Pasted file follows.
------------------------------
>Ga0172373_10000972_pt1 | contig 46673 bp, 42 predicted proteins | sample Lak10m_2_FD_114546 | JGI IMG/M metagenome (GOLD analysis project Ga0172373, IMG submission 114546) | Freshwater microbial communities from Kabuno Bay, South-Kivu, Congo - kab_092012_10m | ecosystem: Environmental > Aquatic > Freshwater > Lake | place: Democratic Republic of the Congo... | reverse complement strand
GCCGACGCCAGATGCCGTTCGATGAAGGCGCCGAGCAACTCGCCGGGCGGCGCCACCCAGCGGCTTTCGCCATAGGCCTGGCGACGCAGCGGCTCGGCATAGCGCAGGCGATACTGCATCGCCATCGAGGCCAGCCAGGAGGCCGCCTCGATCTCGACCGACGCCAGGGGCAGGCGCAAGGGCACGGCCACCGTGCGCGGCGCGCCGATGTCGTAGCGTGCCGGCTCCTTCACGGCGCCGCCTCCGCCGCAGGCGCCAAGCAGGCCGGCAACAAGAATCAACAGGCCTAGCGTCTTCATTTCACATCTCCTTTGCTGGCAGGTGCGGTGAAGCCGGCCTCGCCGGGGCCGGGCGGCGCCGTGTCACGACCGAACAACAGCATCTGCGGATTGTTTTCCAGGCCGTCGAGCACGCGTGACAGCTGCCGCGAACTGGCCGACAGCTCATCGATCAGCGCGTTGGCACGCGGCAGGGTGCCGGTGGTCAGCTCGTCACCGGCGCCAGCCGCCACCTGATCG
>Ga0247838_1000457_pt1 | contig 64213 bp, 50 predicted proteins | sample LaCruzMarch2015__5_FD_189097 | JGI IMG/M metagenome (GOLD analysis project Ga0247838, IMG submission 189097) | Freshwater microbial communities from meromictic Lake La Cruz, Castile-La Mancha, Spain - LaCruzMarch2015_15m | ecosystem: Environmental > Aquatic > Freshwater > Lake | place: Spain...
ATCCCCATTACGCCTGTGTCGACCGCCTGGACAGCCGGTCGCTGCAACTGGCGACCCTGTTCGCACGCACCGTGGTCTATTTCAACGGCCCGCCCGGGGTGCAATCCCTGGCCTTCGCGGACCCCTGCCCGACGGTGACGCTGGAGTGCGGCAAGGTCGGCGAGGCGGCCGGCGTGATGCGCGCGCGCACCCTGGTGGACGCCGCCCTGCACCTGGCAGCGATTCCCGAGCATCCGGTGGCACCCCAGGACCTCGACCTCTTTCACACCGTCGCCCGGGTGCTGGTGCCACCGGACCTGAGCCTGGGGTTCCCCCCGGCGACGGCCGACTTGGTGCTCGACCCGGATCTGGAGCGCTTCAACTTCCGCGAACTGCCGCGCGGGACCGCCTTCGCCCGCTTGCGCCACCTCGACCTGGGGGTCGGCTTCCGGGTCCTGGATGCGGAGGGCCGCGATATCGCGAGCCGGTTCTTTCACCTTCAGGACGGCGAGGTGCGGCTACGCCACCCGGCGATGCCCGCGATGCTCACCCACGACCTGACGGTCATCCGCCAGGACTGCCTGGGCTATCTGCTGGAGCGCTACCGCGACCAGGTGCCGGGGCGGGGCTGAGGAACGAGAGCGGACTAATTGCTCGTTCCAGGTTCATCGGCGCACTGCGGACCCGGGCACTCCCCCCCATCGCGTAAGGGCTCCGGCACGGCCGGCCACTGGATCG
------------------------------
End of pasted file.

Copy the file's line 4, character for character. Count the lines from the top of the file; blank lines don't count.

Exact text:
ATCCCCATTACGCCTGTGTCGACCGCCTGGACAGCCGGTCGCTGCAACTGGCGACCCTGTTCGCACGCACCGTGGTCTATTTCAACGGCCCGCCCGGGGTGCAATCCCTGGCCTTCGCGGACCCCTGCCCGACGGTGACGCTGGAGTGCGGCAAGGTCGGCGAGGCGGCCGGCGTGATGCGCGCGCGCACCCTGGTGGACGCCGCCCTGCACCTGGCAGCGATTCCCGAGCATCCGGTGGCACCCCAGGACCTCGACCTCTTTCACACCGTCGCCCGGGTGCTGGTGCCACCGGACCTGAGCCTGGGGTTCCCCCCGGCGACGGCCGACTTGGTGCTCGACCCGGATCTGGAGCGCTTCAACTTCCGCGAACTGCCGCGCGGGACCGCCTTCGCCCGCTTGCGCCACCTCGACCTGGGGGTCGGCTTCCGGGTCCTGGATGCGGAGGGCCGCGATATCGCGAGCCGGTTCTTTCACCTTCAGGACGGCGAGGTGCGGCTACGCCACCCGGCGATGCCCGCGATGCTCACCCACGACCTGACGGTCATCCGCCAGGACTGCCTGGGCTATCTGCTGGAGCGCTACCGCGACCAGGTGCCGGGGCGGGGCTGAGGAACGAGAGCGGACTAATTGCTCGTTCCAGGTTCATCGGCGCACTGCGGACCCGGGCACTCCCCCCCATCGCGTAAGGGCTCCGGCACGGCCGGCCACTGGATCG